• Ireland (RTÉ)
  • Israel (IPBC/KAN)
  • Italy (RAI)
  • Latvia (LTV)
  • Lithuania (LRT)
  • Malta (PBS)
  • Moldova (TRM)
  • Montenegro (RTCG)
  • The Netherlands (AVROTROS)
  • Norway (NRK)
  • Poland (TVP)
  • Portugal (RTP)
  • Romania (TVR)
  • Russia (RTR)
  • San Marino (SMRTV)
  • Serbia (RTS)
  • Slovenia (RTVSLO)
  • Spain (RTVE)
  • Sweden (SVT)
  • Switzerland (SRG/SSR)
  • Ukraine (UA:PBC)
  • United Kingdom (BBC)

Tel Aviv, Israel will host the 2019 Eurovision Song Contest which will take place in May next year. The semi-finals will be held on the 14th and 16th of May, with the final being Saturday the 18th.

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Adventures Down Under With Eurovision Asia’s 2019 Odyssey

Adventures Down Under With Eurovision Asia’s 2019 Odyssey

Fans in Australia and across the world have spent the last week in a whirl with ‘rumours’ of the imminent arrival of the Eurovision Asia Song Contest.  The long-awaited format for the region has gone through numerous bumps in the past decade, including attempts by German entrepreneur Andreas Gerlach dating back to 2009 which went through numerous naming issues to host city rights, to the contract with Blink TV and Australian broadcaster SBS announced in March 2016 which has since faced issues regarding broadcast partners in the Asian continent delaying its launch.

At the start of October 2018, outgoing Managing Director Michael Ebeid for Australian broadcaster SBS commented that organising the Asian contest was proving “too geo-politically difficult”, with the Australian broadcaster seemingly putting the idea on the back-burner to focus foremost on its newly launched national final for the Eurovision Song Contest.

Broadcaster Issues in Asia

It is understood that one of the biggest issues at play is that of China’s participation, with the nation now having a strict curb on imported TV shows and formats by the country’s central media regulator.  A directive was established in late 2016 to focus on original domestic programs, and channels are no longer able to air remakes of popular international reality shows. Additional restrictions also exist in regards to the number of international formats allowed into the Chinese market, with a rule that it air no more than two foreign or foreign adapted programs during primetime each year – restricted further in that only one of those can be new.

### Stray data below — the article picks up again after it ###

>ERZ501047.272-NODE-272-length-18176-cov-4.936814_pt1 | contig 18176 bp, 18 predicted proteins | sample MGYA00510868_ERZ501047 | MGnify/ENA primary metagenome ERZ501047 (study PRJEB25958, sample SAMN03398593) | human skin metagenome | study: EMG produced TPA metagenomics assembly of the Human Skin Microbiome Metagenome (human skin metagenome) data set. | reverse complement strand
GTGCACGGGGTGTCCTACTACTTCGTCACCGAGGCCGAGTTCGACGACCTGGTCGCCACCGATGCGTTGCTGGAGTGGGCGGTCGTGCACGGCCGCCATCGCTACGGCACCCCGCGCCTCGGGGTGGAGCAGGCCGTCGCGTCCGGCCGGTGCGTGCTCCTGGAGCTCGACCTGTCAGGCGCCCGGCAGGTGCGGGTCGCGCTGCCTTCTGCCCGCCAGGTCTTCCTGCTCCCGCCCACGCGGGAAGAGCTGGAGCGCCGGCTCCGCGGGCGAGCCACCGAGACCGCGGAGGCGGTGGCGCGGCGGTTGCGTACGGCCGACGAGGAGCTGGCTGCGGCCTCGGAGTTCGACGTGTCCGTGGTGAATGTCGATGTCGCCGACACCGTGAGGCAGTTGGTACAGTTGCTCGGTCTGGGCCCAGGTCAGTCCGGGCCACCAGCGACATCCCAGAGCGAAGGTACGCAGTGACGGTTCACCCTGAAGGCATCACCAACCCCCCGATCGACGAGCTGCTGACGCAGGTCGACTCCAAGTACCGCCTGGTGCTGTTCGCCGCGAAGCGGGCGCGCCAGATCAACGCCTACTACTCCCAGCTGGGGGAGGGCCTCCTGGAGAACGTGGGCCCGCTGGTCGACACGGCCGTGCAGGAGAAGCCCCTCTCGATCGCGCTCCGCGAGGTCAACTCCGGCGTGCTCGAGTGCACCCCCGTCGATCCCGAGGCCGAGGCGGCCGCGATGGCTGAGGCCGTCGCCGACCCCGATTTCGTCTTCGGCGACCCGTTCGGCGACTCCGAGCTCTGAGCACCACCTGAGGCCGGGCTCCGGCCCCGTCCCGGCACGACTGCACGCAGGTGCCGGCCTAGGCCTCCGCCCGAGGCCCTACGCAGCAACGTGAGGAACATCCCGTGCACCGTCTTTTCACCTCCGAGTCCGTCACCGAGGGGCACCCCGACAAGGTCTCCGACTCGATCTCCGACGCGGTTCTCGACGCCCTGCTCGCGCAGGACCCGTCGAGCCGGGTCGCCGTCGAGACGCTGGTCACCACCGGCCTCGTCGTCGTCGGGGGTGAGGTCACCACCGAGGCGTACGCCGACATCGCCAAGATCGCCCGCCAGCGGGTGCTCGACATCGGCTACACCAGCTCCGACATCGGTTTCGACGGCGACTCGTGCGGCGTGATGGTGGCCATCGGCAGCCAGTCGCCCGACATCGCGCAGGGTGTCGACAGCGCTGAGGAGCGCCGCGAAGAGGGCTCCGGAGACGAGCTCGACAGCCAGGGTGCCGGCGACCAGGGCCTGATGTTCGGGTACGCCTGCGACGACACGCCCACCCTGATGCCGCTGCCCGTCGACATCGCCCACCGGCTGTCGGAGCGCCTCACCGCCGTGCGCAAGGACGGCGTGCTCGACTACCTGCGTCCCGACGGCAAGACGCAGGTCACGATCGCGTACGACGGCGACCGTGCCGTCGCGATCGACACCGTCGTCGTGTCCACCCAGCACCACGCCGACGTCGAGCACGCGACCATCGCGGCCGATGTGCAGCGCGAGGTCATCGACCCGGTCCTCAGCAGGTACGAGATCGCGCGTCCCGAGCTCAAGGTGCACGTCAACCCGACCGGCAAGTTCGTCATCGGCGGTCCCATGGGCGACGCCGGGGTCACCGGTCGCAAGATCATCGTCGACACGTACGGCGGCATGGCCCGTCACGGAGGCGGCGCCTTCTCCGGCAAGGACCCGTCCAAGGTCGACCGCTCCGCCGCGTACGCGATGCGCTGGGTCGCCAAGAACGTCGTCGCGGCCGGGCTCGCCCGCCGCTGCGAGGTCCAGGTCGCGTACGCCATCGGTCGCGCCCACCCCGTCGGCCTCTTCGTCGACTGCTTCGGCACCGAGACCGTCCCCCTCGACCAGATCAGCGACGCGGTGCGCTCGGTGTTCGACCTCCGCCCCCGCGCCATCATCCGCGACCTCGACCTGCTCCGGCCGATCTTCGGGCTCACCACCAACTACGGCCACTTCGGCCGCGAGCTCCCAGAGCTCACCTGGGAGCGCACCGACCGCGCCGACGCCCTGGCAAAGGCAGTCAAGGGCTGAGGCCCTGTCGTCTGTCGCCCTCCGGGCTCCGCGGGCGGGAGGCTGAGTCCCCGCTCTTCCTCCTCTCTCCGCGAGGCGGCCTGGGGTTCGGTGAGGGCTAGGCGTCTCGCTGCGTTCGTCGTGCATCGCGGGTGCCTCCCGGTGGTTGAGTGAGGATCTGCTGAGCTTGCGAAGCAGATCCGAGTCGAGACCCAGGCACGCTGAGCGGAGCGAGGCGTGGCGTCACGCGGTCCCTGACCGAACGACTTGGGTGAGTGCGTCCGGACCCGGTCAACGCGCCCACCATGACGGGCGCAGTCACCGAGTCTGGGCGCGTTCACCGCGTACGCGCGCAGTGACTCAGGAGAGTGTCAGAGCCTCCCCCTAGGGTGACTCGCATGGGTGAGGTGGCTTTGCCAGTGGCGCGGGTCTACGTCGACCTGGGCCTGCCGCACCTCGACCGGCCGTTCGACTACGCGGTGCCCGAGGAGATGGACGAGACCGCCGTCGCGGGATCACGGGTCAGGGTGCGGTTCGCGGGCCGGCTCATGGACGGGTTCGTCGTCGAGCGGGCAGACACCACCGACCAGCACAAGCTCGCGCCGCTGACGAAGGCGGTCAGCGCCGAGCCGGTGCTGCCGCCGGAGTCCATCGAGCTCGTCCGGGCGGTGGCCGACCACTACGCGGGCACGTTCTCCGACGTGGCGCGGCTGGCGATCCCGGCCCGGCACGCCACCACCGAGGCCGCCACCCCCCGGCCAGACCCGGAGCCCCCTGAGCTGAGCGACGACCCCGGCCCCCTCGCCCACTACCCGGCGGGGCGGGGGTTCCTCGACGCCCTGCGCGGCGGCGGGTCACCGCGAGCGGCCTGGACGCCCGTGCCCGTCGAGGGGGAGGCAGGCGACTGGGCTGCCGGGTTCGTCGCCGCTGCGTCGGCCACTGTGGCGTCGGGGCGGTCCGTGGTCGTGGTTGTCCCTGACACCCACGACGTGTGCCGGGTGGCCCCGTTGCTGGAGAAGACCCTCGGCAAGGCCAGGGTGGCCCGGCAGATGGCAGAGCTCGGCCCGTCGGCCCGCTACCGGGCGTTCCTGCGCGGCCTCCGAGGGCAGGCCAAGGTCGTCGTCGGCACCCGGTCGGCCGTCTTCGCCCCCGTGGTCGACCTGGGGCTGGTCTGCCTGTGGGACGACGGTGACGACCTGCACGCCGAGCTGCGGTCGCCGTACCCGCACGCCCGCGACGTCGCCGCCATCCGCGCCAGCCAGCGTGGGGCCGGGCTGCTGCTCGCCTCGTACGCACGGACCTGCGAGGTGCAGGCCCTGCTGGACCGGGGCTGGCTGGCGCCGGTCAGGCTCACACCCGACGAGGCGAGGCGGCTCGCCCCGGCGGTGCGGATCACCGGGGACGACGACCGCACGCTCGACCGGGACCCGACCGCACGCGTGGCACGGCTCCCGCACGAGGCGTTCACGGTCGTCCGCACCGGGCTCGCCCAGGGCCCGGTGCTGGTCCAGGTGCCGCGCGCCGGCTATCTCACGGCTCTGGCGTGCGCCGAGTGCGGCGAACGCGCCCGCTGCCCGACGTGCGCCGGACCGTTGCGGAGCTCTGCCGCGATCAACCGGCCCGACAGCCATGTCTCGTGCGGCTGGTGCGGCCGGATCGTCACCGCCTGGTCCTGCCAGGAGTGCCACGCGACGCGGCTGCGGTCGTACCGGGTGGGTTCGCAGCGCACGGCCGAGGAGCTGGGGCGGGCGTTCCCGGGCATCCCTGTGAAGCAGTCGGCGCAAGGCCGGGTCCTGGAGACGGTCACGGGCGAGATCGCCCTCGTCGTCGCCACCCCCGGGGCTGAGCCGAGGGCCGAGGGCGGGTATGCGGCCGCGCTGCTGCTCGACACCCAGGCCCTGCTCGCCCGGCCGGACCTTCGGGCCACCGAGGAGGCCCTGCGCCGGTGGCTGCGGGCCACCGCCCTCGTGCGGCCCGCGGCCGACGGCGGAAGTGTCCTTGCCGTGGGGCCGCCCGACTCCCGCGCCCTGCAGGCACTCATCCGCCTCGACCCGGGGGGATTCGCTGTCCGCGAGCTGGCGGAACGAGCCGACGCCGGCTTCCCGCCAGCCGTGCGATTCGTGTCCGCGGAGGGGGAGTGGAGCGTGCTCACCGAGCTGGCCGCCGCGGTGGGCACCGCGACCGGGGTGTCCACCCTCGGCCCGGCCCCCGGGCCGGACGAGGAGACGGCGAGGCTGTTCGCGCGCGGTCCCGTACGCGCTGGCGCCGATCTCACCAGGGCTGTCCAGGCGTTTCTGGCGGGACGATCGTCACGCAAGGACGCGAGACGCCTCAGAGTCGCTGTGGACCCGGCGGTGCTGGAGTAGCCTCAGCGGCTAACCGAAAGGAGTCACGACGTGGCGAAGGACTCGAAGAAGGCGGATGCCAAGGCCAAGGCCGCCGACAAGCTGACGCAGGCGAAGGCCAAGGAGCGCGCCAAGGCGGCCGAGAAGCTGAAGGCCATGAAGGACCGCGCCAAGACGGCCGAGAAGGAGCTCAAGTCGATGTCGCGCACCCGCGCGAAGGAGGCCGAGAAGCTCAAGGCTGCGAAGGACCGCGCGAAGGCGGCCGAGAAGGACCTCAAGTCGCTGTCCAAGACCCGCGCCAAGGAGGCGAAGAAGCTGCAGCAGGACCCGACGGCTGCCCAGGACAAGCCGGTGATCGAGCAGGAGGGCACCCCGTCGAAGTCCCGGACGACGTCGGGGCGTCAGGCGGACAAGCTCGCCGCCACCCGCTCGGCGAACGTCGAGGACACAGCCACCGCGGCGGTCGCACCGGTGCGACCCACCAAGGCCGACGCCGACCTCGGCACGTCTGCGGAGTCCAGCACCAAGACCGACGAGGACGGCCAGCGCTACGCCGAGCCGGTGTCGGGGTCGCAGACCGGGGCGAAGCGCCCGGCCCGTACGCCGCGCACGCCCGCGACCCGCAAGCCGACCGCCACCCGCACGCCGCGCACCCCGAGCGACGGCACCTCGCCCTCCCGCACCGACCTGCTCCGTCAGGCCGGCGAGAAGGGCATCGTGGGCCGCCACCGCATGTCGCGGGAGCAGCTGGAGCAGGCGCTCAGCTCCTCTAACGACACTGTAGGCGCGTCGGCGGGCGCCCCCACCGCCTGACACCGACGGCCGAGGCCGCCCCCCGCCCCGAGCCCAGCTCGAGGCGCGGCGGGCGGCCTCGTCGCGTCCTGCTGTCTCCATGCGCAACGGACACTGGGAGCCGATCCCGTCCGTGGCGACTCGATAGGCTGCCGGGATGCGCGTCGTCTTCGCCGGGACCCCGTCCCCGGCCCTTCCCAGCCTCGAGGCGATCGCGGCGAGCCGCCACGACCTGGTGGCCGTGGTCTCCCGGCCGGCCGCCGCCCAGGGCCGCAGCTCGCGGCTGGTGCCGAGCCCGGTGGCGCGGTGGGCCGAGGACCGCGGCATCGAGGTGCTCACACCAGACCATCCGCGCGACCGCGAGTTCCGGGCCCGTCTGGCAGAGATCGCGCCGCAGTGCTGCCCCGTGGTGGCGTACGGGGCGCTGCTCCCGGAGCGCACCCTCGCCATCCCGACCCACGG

The rule was brought into play to assert Chinese culture and values, which “convey the Chinese Dream, core socialist values, patriotism and Chinese traditions” according to the statement issued by  China’s State Administration of Press, Publication, Radio, Film and Television.  Taking this into account, alongside the issues where the Chinese broadcaster Mango TV saw fit to edit the 2018 Eurovision Song Contest removing elements such as Irelands’ performance due to the LGBTQI themes and the tattoos of the performers for Albania and Switzerland, it becomes clear that any participation in a Eurovision Asia format for China – Asia’s biggest market – is difficult and unlikely at this point.

Mango TV Screenshot source: ABC

China would not be the only country however that may have issues with a format that has such strong ties to the LGBTQI community and espouses values such as freedom of expression.  Whilst the Song Contest is considered apolitical, messages such as ‘building bridges’ and ‘come together’ might not be welcome between nations that have long-held deep divides.  Issues like ownership over South China Sea, threats of retaliation between China and Japan, Taiwan and Hong Kong’s self-governance, and local political instability and religious tolerance in many more nations across the region, are likely to play behind the scenes and out on the stage just as much as we have seen between Russia and Ukraine, or Armenia and Azerbaijan.

We’re all going on a Gold Coast Holiday?

Whilst the broadcaster and the format owner  company Blink TV officially remain ‘tight-lipped’ over the Asian Contest for now, the fact that a report now exists and is openly available online, shows that the event is not as much on the backburner as was thought.